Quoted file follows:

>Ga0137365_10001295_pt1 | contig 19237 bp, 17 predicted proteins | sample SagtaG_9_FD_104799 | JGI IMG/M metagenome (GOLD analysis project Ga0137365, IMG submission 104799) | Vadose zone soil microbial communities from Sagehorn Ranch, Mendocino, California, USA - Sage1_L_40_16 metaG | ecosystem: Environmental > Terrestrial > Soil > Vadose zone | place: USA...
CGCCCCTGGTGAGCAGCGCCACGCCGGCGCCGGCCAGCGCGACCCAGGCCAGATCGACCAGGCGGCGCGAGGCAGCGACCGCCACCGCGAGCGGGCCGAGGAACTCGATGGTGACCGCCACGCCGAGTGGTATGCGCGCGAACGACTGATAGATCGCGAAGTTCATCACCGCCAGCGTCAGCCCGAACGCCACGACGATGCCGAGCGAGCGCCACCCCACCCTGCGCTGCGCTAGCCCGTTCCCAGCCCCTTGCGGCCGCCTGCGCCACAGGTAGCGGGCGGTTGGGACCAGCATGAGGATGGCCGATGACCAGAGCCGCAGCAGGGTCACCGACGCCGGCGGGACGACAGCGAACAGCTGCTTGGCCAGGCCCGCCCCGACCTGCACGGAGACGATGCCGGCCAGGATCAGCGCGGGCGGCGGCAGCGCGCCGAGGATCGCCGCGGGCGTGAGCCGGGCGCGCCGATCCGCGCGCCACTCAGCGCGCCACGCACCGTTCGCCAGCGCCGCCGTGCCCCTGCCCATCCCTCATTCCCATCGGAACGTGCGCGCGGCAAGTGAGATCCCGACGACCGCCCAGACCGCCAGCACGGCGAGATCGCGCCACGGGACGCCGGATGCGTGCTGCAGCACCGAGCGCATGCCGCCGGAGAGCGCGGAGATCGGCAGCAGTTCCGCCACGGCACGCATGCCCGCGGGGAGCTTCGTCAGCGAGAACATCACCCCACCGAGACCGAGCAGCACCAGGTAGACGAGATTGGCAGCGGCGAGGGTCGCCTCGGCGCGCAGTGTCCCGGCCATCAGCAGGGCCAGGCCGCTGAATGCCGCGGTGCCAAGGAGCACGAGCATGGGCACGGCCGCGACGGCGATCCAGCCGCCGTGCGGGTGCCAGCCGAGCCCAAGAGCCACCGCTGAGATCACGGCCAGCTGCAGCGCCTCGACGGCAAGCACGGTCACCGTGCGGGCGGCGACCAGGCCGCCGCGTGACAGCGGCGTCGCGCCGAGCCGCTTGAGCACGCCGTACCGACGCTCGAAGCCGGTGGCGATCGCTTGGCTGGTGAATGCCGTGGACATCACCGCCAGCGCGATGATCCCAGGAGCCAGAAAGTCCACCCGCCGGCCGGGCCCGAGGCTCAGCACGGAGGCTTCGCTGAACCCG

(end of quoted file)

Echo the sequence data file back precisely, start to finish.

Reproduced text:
>Ga0137365_10001295_pt1 | contig 19237 bp, 17 predicted proteins | sample SagtaG_9_FD_104799 | JGI IMG/M metagenome (GOLD analysis project Ga0137365, IMG submission 104799) | Vadose zone soil microbial communities from Sagehorn Ranch, Mendocino, California, USA - Sage1_L_40_16 metaG | ecosystem: Environmental > Terrestrial > Soil > Vadose zone | place: USA...
CGCCCCTGGTGAGCAGCGCCACGCCGGCGCCGGCCAGCGCGACCCAGGCCAGATCGACCAGGCGGCGCGAGGCAGCGACCGCCACCGCGAGCGGGCCGAGGAACTCGATGGTGACCGCCACGCCGAGTGGTATGCGCGCGAACGACTGATAGATCGCGAAGTTCATCACCGCCAGCGTCAGCCCGAACGCCACGACGATGCCGAGCGAGCGCCACCCCACCCTGCGCTGCGCTAGCCCGTTCCCAGCCCCTTGCGGCCGCCTGCGCCACAGGTAGCGGGCGGTTGGGACCAGCATGAGGATGGCCGATGACCAGAGCCGCAGCAGGGTCACCGACGCCGGCGGGACGACAGCGAACAGCTGCTTGGCCAGGCCCGCCCCGACCTGCACGGAGACGATGCCGGCCAGGATCAGCGCGGGCGGCGGCAGCGCGCCGAGGATCGCCGCGGGCGTGAGCCGGGCGCGCCGATCCGCGCGCCACTCAGCGCGCCACGCACCGTTCGCCAGCGCCGCCGTGCCCCTGCCCATCCCTCATTCCCATCGGAACGTGCGCGCGGCAAGTGAGATCCCGACGACCGCCCAGACCGCCAGCACGGCGAGATCGCGCCACGGGACGCCGGATGCGTGCTGCAGCACCGAGCGCATGCCGCCGGAGAGCGCGGAGATCGGCAGCAGTTCCGCCACGGCACGCATGCCCGCGGGGAGCTTCGTCAGCGAGAACATCACCCCACCGAGACCGAGCAGCACCAGGTAGACGAGATTGGCAGCGGCGAGGGTCGCCTCGGCGCGCAGTGTCCCGGCCATCAGCAGGGCCAGGCCGCTGAATGCCGCGGTGCCAAGGAGCACGAGCATGGGCACGGCCGCGACGGCGATCCAGCCGCCGTGCGGGTGCCAGCCGAGCCCAAGAGCCACCGCTGAGATCACGGCCAGCTGCAGCGCCTCGACGGCAAGCACGGTCACCGTGCGGGCGGCGACCAGGCCGCCGCGTGACAGCGGCGTCGCGCCGAGCCGCTTGAGCACGCCGTACCGACGCTCGAAGCCGGTGGCGATCGCTTGGCTGGTGAATGCCGTGGACATCACCGCCAGCGCGATGATCCCAGGAGCCAGAAAGTCCACCCGCCGGCCGGGCCCGAGGCTCAGCACGGAGGCTTCGCTGAACCCG